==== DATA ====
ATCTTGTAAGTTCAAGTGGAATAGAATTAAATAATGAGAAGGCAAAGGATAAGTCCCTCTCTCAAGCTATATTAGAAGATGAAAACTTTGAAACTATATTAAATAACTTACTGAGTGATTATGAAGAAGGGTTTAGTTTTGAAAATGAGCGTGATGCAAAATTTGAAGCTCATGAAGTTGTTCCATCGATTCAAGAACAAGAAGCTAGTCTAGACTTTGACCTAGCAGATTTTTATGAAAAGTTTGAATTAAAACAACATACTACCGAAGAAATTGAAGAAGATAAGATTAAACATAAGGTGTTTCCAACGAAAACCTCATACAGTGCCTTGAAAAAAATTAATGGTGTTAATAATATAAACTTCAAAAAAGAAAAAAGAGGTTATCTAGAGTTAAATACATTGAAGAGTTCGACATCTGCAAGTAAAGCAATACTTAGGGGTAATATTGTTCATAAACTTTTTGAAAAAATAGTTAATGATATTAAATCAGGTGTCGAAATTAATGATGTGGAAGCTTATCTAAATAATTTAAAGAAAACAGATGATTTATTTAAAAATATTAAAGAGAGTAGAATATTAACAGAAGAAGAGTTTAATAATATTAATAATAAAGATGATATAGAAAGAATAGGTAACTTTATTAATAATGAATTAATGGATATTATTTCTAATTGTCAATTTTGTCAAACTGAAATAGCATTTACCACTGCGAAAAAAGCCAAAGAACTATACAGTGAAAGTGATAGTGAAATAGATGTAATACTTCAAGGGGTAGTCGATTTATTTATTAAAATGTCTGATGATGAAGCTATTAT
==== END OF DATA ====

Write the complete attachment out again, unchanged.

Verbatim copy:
ATCTTGTAAGTTCAAGTGGAATAGAATTAAATAATGAGAAGGCAAAGGATAAGTCCCTCTCTCAAGCTATATTAGAAGATGAAAACTTTGAAACTATATTAAATAACTTACTGAGTGATTATGAAGAAGGGTTTAGTTTTGAAAATGAGCGTGATGCAAAATTTGAAGCTCATGAAGTTGTTCCATCGATTCAAGAACAAGAAGCTAGTCTAGACTTTGACCTAGCAGATTTTTATGAAAAGTTTGAATTAAAACAACATACTACCGAAGAAATTGAAGAAGATAAGATTAAACATAAGGTGTTTCCAACGAAAACCTCATACAGTGCCTTGAAAAAAATTAATGGTGTTAATAATATAAACTTCAAAAAAGAAAAAAGAGGTTATCTAGAGTTAAATACATTGAAGAGTTCGACATCTGCAAGTAAAGCAATACTTAGGGGTAATATTGTTCATAAACTTTTTGAAAAAATAGTTAATGATATTAAATCAGGTGTCGAAATTAATGATGTGGAAGCTTATCTAAATAATTTAAAGAAAACAGATGATTTATTTAAAAATATTAAAGAGAGTAGAATATTAACAGAAGAAGAGTTTAATAATATTAATAATAAAGATGATATAGAAAGAATAGGTAACTTTATTAATAATGAATTAATGGATATTATTTCTAATTGTCAATTTTGTCAAACTGAAATAGCATTTACCACTGCGAAAAAAGCCAAAGAACTATACAGTGAAAGTGATAGTGAAATAGATGTAATACTTCAAGGGGTAGTCGATTTATTTATTAAAATGTCTGATGATGAAGCTATTAT